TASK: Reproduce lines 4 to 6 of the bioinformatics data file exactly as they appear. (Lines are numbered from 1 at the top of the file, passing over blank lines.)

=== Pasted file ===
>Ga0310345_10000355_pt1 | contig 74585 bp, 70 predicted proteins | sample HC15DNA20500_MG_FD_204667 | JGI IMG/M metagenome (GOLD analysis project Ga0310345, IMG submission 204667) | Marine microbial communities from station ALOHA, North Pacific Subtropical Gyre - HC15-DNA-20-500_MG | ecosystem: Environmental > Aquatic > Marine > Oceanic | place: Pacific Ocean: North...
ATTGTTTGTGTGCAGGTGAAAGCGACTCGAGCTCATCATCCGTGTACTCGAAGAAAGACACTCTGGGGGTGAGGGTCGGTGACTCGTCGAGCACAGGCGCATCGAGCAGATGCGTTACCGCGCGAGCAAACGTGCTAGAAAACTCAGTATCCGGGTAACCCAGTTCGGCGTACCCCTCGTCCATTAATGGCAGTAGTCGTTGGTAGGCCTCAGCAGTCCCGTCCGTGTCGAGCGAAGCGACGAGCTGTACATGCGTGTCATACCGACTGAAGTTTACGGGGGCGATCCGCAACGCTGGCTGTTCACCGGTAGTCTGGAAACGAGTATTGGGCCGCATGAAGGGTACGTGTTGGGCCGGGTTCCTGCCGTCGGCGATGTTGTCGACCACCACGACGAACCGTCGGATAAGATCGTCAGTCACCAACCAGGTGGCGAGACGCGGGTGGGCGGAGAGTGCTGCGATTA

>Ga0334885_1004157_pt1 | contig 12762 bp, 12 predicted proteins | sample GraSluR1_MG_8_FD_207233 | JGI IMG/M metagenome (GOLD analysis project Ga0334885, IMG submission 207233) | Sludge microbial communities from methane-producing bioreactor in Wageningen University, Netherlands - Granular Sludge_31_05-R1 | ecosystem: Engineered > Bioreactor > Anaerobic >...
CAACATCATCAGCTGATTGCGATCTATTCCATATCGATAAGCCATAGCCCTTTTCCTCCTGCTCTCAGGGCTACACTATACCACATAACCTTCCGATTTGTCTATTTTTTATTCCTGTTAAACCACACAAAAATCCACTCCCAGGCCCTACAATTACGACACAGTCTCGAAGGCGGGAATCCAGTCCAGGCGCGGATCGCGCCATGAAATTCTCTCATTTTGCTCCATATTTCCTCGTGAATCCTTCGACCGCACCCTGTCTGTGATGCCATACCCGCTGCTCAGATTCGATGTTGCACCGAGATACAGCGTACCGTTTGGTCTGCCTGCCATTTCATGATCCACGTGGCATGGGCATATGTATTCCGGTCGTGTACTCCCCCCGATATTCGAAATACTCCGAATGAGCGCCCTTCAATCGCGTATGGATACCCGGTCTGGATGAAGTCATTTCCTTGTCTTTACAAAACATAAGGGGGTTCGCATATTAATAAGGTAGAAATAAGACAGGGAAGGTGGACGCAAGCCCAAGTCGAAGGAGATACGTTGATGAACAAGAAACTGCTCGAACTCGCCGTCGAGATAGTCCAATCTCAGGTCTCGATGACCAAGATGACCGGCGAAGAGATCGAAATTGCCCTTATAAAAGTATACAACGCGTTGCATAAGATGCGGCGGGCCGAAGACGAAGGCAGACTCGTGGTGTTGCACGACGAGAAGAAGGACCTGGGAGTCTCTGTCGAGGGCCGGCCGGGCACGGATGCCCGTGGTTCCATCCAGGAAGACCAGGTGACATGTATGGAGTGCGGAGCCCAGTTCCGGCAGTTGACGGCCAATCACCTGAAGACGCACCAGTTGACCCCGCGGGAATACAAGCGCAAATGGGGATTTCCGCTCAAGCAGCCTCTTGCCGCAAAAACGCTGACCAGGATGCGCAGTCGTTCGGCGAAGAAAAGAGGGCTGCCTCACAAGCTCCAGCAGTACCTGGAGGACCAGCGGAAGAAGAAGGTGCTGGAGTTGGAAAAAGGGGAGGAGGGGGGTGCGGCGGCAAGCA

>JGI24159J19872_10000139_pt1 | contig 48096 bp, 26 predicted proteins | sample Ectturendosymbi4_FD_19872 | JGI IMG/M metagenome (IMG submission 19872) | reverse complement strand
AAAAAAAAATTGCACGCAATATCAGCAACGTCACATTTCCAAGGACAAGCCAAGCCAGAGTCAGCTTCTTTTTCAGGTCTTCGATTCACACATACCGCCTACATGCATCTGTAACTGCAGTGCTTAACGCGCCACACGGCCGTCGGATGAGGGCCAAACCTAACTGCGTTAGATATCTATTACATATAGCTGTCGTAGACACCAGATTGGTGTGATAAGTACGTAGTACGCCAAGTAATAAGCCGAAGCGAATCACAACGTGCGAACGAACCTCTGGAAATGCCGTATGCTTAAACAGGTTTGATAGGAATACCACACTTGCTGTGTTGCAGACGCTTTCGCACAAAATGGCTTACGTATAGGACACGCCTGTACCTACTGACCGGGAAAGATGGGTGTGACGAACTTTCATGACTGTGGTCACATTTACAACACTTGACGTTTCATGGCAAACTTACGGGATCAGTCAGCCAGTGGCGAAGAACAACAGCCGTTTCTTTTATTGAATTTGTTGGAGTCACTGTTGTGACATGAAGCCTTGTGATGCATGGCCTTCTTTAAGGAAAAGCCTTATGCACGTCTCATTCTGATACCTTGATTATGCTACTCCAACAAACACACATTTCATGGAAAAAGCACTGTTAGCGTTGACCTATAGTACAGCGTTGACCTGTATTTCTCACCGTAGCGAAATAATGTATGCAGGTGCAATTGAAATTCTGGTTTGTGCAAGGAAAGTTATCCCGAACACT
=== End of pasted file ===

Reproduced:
CAACATCATCAGCTGATTGCGATCTATTCCATATCGATAAGCCATAGCCCTTTTCCTCCTGCTCTCAGGGCTACACTATACCACATAACCTTCCGATTTGTCTATTTTTTATTCCTGTTAAACCACACAAAAATCCACTCCCAGGCCCTACAATTACGACACAGTCTCGAAGGCGGGAATCCAGTCCAGGCGCGGATCGCGCCATGAAATTCTCTCATTTTGCTCCATATTTCCTCGTGAATCCTTCGACCGCACCCTGTCTGTGATGCCATACCCGCTGCTCAGATTCGATGTTGCACCGAGATACAGCGTACCGTTTGGTCTGCCTGCCATTTCATGATCCACGTGGCATGGGCATATGTATTCCGGTCGTGTACTCCCCCCGATATTCGAAATACTCCGAATGAGCGCCCTTCAATCGCGTATGGATACCCGGTCTGGATGAAGTCATTTCCTTGTCTTTACAAAACATAAGGGGGTTCGCATATTAATAAGGTAGAAATAAGACAGGGAAGGTGGACGCAAGCCCAAGTCGAAGGAGATACGTTGATGAACAAGAAACTGCTCGAACTCGCCGTCGAGATAGTCCAATCTCAGGTCTCGATGACCAAGATGACCGGCGAAGAGATCGAAATTGCCCTTATAAAAGTATACAACGCGTTGCATAAGATGCGGCGGGCCGAAGACGAAGGCAGACTCGTGGTGTTGCACGACGAGAAGAAGGACCTGGGAGTCTCTGTCGAGGGCCGGCCGGGCACGGATGCCCGTGGTTCCATCCAGGAAGACCAGGTGACATGTATGGAGTGCGGAGCCCAGTTCCGGCAGTTGACGGCCAATCACCTGAAGACGCACCAGTTGACCCCGCGGGAATACAAGCGCAAATGGGGATTTCCGCTCAAGCAGCCTCTTGCCGCAAAAACGCTGACCAGGATGCGCAGTCGTTCGGCGAAGAAAAGAGGGCTGCCTCACAAGCTCCAGCAGTACCTGGAGGACCAGCGGAAGAAGAAGGTGCTGGAGTTGGAAAAAGGGGAGGAGGGGGGTGCGGCGGCAAGCA

>JGI24159J19872_10000139_pt1 | contig 48096 bp, 26 predicted proteins | sample Ectturendosymbi4_FD_19872 | JGI IMG/M metagenome (IMG submission 19872) | reverse complement strand
AAAAAAAAATTGCACGCAATATCAGCAACGTCACATTTCCAAGGACAAGCCAAGCCAGAGTCAGCTTCTTTTTCAGGTCTTCGATTCACACATACCGCCTACATGCATCTGTAACTGCAGTGCTTAACGCGCCACACGGCCGTCGGATGAGGGCCAAACCTAACTGCGTTAGATATCTATTACATATAGCTGTCGTAGACACCAGATTGGTGTGATAAGTACGTAGTACGCCAAGTAATAAGCCGAAGCGAATCACAACGTGCGAACGAACCTCTGGAAATGCCGTATGCTTAAACAGGTTTGATAGGAATACCACACTTGCTGTGTTGCAGACGCTTTCGCACAAAATGGCTTACGTATAGGACACGCCTGTACCTACTGACCGGGAAAGATGGGTGTGACGAACTTTCATGACTGTGGTCACATTTACAACACTTGACGTTTCATGGCAAACTTACGGGATCAGTCAGCCAGTGGCGAAGAACAACAGCCGTTTCTTTTATTGAATTTGTTGGAGTCACTGTTGTGACATGAAGCCTTGTGATGCATGGCCTTCTTTAAGGAAAAGCCTTATGCACGTCTCATTCTGATACCTTGATTATGCTACTCCAACAAACACACATTTCATGGAAAAAGCACTGTTAGCGTTGACCTATAGTACAGCGTTGACCTGTATTTCTCACCGTAGCGAAATAATGTATGCAGGTGCAATTGAAATTCTGGTTTGTGCAAGGAAAGTTATCCCGAACACT